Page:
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"My father has always been a great help," says Danny, who once a week talks on the phone with Jose about his hitting. "He's a confidence builder. He notices everything." Oddly enough, Jose hit only two home runs in his nine-year major league career.
The hiring of McRae as the Royals' manager on May 24 probably has had the greater impact on Tartabull's batting. When Tartabull first joined the Royals after a trade in December 1986, McRae was Kansas City's batting instructor. "He knows me," says Tartabull. "And he knows how to communicate with me."
Through week's end, Tartabull had batted .373 with 17 homers and 48 RBIs in the 46 games since McRae replaced John Wathan as manager. And though he is only in his sixth big league season, Tartabull, 28, is on course for his fourth 25-plus homer, 95-plus RBI year. Yet Tartabull is not recognized as one of baseball's top hitters.
Tartabull did the job for the Mariners, hitting 25 homers and driving in 96 runs, during his first season, 1986, but lost in the Rookie of the Year voting to the A's Jose Canseco. Then Seattle traded him in the off-season—a move the Mariners no doubt now regret—to Kansas City for pitchers Scott Bankhead and Steve Shields and outfielder Mike Kingery. And almost every year since, Tartabull's name has continued to come up in trade talks. Two years ago, the rumor mill had him going to the Orioles for minor league third baseman Craig Worthington. Last winter, it was the Padres who wanted Tartabull, but San Diego wouldn't part with leadoff man Bip Roberts.
So why does Tartabull's name circulate so often in trade talk?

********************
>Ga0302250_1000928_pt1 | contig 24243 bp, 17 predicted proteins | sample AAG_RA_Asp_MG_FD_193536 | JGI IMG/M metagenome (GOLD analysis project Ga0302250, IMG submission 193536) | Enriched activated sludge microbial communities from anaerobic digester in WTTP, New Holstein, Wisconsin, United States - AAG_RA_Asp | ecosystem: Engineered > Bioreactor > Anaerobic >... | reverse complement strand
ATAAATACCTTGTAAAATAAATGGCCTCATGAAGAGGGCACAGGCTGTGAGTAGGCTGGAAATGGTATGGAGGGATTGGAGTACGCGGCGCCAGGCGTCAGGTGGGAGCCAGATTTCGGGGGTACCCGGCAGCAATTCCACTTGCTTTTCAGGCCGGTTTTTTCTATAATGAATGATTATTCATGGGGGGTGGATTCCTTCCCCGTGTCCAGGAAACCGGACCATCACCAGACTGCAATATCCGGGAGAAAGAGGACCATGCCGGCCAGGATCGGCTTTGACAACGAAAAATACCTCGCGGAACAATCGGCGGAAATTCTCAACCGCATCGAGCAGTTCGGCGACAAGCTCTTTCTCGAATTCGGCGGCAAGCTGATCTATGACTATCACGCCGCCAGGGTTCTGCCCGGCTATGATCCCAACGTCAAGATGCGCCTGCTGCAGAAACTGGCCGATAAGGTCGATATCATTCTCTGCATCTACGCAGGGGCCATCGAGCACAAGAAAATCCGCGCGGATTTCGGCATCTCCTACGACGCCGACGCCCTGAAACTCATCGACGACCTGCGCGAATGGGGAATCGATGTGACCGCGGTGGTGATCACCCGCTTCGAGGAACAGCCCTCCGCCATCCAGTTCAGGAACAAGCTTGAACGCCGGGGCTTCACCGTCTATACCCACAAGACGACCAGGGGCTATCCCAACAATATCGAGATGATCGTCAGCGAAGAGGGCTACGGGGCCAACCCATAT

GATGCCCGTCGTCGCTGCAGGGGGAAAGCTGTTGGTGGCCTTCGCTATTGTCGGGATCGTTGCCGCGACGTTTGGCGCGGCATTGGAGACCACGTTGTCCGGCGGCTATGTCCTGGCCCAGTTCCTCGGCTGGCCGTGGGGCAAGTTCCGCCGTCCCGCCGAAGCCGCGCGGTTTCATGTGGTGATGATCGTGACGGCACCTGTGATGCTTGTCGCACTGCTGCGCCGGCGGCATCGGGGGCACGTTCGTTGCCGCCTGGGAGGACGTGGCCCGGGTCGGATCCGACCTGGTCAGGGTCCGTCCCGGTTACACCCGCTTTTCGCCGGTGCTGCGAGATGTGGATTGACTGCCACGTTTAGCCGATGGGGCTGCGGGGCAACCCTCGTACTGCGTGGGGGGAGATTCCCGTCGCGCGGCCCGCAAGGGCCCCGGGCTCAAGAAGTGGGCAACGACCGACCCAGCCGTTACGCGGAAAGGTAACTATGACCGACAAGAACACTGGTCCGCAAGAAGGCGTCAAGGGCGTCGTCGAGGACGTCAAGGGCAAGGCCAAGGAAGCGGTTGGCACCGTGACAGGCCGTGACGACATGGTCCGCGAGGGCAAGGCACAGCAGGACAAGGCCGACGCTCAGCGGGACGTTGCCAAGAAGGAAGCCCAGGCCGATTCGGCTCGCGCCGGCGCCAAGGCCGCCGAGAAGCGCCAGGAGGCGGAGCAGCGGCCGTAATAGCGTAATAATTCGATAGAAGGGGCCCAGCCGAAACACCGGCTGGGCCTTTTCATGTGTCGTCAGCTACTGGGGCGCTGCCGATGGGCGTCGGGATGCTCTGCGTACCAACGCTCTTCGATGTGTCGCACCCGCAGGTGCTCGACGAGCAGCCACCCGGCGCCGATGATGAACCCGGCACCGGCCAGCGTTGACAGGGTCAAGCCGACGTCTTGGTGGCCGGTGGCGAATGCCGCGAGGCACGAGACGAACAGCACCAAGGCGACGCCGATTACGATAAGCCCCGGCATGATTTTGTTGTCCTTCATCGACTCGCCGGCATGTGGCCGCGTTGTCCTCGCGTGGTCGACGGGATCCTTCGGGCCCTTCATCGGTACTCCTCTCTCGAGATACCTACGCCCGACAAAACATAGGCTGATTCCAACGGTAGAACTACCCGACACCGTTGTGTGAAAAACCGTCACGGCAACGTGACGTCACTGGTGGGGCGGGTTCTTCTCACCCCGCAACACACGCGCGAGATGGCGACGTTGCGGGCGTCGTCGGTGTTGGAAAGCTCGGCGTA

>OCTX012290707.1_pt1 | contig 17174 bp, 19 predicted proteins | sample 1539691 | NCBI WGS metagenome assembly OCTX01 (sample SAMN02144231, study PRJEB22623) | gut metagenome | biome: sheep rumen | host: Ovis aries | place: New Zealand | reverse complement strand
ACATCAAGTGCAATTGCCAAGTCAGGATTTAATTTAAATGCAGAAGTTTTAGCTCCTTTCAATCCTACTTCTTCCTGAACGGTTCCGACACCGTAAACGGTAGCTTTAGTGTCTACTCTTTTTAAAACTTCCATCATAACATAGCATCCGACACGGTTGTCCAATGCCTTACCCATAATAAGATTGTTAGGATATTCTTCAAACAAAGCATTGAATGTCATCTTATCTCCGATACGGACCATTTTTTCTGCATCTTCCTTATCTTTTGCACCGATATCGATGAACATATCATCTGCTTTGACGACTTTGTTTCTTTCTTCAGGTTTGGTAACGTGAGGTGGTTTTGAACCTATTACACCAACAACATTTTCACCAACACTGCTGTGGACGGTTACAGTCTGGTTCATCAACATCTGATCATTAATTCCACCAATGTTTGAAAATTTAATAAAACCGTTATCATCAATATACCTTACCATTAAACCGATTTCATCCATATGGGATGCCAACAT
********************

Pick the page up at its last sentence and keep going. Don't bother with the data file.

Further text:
He says it's because he's one of the most marketable players on the Royals. But others question his durability and whether he'll play with pain; he appeared in 133 games in 1989 and only 88 last season. One general manager says there is also a concern about Tartabull's attitude. "I've heard that," says Tartabull. "I say to people, 'Give me an example,' but I never get one. Have I ever been in a fistfight with a teammate? No. Have I ever said anything bad about a teammate? No. I've never had a problem with a manager."
The Royals are not looking to trade Tartabull now. They have started preliminary talks with him on a new contract-sure to be a lucrative, long-term deal that will prevent him from leaving Kansas City as a free agent after this season. The Royals have sorely missed Jackson's power and presence since releasing him in spring training. But Jackson's departure turned the spotlight on Tartabull, and he's enjoying it. "Bo got all the attention, no matter what I or George [Brett] or anyone else did," he says. "George and I could go 4 for 4 with a pair of homers, but if Bo got a hit, it was magnified a hundred times. Bo was a sideshow. You guys [the media] created him, that's the truth."
Another truth is that the Royals can now ill afford to lose their main threat in the middle of the order.
Pitcher with No Control